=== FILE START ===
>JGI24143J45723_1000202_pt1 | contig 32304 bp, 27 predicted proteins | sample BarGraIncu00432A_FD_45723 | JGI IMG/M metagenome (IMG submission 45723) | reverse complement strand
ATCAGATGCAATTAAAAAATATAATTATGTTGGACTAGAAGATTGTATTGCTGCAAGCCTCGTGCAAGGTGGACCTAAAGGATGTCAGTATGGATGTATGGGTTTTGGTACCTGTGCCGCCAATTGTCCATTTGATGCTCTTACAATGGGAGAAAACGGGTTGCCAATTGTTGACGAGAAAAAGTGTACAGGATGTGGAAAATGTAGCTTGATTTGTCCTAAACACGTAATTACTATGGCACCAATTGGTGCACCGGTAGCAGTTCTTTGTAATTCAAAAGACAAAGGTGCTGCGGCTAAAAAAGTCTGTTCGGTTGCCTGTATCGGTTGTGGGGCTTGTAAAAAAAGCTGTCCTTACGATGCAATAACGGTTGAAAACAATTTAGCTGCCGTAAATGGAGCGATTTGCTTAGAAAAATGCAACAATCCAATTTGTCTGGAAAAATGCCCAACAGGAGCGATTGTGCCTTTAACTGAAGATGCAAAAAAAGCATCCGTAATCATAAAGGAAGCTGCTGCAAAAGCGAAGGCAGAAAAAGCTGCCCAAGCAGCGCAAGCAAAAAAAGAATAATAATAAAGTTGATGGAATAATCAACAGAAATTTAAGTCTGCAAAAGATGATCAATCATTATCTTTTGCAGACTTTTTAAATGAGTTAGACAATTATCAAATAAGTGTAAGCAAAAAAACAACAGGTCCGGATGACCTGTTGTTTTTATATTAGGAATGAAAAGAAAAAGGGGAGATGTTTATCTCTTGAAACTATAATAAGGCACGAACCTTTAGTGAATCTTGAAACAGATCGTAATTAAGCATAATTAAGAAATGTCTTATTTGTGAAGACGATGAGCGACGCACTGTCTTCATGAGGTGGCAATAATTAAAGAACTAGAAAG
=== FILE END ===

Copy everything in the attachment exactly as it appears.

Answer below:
>JGI24143J45723_1000202_pt1 | contig 32304 bp, 27 predicted proteins | sample BarGraIncu00432A_FD_45723 | JGI IMG/M metagenome (IMG submission 45723) | reverse complement strand
ATCAGATGCAATTAAAAAATATAATTATGTTGGACTAGAAGATTGTATTGCTGCAAGCCTCGTGCAAGGTGGACCTAAAGGATGTCAGTATGGATGTATGGGTTTTGGTACCTGTGCCGCCAATTGTCCATTTGATGCTCTTACAATGGGAGAAAACGGGTTGCCAATTGTTGACGAGAAAAAGTGTACAGGATGTGGAAAATGTAGCTTGATTTGTCCTAAACACGTAATTACTATGGCACCAATTGGTGCACCGGTAGCAGTTCTTTGTAATTCAAAAGACAAAGGTGCTGCGGCTAAAAAAGTCTGTTCGGTTGCCTGTATCGGTTGTGGGGCTTGTAAAAAAAGCTGTCCTTACGATGCAATAACGGTTGAAAACAATTTAGCTGCCGTAAATGGAGCGATTTGCTTAGAAAAATGCAACAATCCAATTTGTCTGGAAAAATGCCCAACAGGAGCGATTGTGCCTTTAACTGAAGATGCAAAAAAAGCATCCGTAATCATAAAGGAAGCTGCTGCAAAAGCGAAGGCAGAAAAAGCTGCCCAAGCAGCGCAAGCAAAAAAAGAATAATAATAAAGTTGATGGAATAATCAACAGAAATTTAAGTCTGCAAAAGATGATCAATCATTATCTTTTGCAGACTTTTTAAATGAGTTAGACAATTATCAAATAAGTGTAAGCAAAAAAACAACAGGTCCGGATGACCTGTTGTTTTTATATTAGGAATGAAAAGAAAAAGGGGAGATGTTTATCTCTTGAAACTATAATAAGGCACGAACCTTTAGTGAATCTTGAAACAGATCGTAATTAAGCATAATTAAGAAATGTCTTATTTGTGAAGACGATGAGCGACGCACTGTCTTCATGAGGTGGCAATAATTAAAGAACTAGAAAG